What is additive manufacturing? Definition and examples
Additive manufacturing (AM) is the process of joining materials to make three-dimensional objects from three-dimensional (3D) model data. AM involves adding layer upon layer until the product is completed.
We can also use the terms freeform manufacturing, additive processes, additive techniques, and additive layer manufacturing. 3D printing is one form of AM. However, many people use it as a complete synonym.
GE Additive, part of General Electric, has the following definition of the term:
“Additive manufacturing uses data computer-aided-design (CAD) software or 3D object scanners to direct hardware to deposit material, layer upon layer, in precise geometric shapes.”
“As its name implies, additive manufacturing adds material to create an object. By contrast, when you create an object by traditional means, it is often necessary to remove material through milling, machining, carving, shaping or other means.”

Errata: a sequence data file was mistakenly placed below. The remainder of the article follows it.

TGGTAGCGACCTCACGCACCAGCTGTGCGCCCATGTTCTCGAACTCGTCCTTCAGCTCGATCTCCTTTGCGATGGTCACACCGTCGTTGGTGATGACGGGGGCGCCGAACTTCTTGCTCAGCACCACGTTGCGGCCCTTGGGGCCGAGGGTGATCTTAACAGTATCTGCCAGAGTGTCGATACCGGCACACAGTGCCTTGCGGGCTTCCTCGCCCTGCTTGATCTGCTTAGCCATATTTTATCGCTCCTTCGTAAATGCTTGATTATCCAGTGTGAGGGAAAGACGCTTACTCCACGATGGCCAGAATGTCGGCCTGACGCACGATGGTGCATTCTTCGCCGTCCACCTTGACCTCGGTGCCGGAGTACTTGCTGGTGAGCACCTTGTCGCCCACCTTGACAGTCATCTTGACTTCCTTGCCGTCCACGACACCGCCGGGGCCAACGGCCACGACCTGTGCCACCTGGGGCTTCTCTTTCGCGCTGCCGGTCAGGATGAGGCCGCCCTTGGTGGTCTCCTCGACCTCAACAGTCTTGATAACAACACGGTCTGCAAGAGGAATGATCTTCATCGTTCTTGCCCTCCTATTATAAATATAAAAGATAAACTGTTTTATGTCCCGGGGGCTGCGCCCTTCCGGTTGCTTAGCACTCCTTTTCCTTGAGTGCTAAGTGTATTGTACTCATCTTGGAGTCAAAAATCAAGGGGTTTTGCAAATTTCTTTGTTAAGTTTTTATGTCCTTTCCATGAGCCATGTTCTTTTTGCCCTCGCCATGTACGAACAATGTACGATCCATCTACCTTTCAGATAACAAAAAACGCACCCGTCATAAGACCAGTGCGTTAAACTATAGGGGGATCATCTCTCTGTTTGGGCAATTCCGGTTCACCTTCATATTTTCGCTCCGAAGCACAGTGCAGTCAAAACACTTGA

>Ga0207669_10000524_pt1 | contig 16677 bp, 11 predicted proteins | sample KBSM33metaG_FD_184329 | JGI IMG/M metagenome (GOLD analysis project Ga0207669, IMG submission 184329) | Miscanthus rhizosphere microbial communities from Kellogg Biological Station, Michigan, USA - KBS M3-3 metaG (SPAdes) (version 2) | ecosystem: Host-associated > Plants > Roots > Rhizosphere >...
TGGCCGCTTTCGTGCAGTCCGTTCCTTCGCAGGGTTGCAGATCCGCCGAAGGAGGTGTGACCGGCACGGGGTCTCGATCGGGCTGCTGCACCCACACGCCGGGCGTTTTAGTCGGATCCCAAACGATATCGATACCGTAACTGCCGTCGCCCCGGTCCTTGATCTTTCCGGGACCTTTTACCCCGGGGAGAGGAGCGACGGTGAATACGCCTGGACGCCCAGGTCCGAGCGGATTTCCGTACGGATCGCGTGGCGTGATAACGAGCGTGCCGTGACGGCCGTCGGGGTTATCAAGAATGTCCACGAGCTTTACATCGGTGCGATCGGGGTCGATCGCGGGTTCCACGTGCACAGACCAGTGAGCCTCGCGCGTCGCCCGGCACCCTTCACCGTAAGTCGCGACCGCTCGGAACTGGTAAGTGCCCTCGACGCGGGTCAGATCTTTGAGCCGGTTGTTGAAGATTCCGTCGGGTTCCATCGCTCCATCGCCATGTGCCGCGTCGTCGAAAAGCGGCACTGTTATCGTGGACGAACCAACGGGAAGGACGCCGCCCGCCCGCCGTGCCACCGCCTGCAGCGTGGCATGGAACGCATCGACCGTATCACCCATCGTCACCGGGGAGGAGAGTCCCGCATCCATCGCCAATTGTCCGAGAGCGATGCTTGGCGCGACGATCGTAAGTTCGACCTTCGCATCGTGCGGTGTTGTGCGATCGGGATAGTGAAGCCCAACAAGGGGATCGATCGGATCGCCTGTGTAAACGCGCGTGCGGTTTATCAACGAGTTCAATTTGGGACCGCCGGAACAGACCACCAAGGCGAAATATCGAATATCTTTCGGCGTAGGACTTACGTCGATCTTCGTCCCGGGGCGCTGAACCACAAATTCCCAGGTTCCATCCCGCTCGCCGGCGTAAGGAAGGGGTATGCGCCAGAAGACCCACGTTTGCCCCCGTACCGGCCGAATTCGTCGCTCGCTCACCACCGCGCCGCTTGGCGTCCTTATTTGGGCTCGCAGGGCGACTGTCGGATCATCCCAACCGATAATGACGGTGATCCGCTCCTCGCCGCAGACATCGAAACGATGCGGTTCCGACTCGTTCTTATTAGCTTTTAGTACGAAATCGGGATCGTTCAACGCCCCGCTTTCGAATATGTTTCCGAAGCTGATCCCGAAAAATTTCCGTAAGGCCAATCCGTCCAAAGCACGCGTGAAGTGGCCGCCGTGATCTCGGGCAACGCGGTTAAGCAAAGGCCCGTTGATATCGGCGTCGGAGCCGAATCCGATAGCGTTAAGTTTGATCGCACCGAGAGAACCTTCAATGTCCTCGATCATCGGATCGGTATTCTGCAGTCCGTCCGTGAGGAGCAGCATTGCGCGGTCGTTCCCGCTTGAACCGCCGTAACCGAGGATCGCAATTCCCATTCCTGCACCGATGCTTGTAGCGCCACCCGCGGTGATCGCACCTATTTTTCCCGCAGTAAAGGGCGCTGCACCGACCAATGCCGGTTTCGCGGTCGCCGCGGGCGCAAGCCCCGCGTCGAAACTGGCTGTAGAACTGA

“Although the terms “3D printing” and “rapid prototyping” are casually used to discuss additive manufacturing, each process is actually a subset of additive manufacturing.”
Additive manufacturing vs. subtractive manufacturing
The adjective ‘additive‘ means ‘tending to or able to add.’ If a process is additive, it means that it is adding things.
The adjective ‘subtractive,’ on the other hand, means ‘tending to or able to remove or subtract.’ A subtractive process is one that is removing or taking away things.
Subtractive manufacturing is the traditional way of making things. You start with a large block of something, and gradually cut away bits of it until you have the desired object.
We also call this process ‘machining.’ Machining involves hollowing, cutting, or taking parts out of a block of something. It could be a block of, for example, plastic or metal.
AM means creating 3D objects by starting with nothing and adding one superfine layer at a time. 3D printing is one type of AM.
Over the past few decades, AM technology has advanced considerably. 3D printers today, for example, can create jet engine turbines, spare parts for vehicles, and even whole houses.
Additive manufacturing – seven categories
According to Loughborough University in the UK, there are seven categories of additive manufacturing:
- Vat Photopolymerization.
- Directed Energy Deposition.
- Binder Jetting.
- Material Jetting.
- Power Bed Fusion.
- Material Extrusion.
- Sheet Lamination.
Individual processes vary depending on the machine technology and material the manufacturer uses.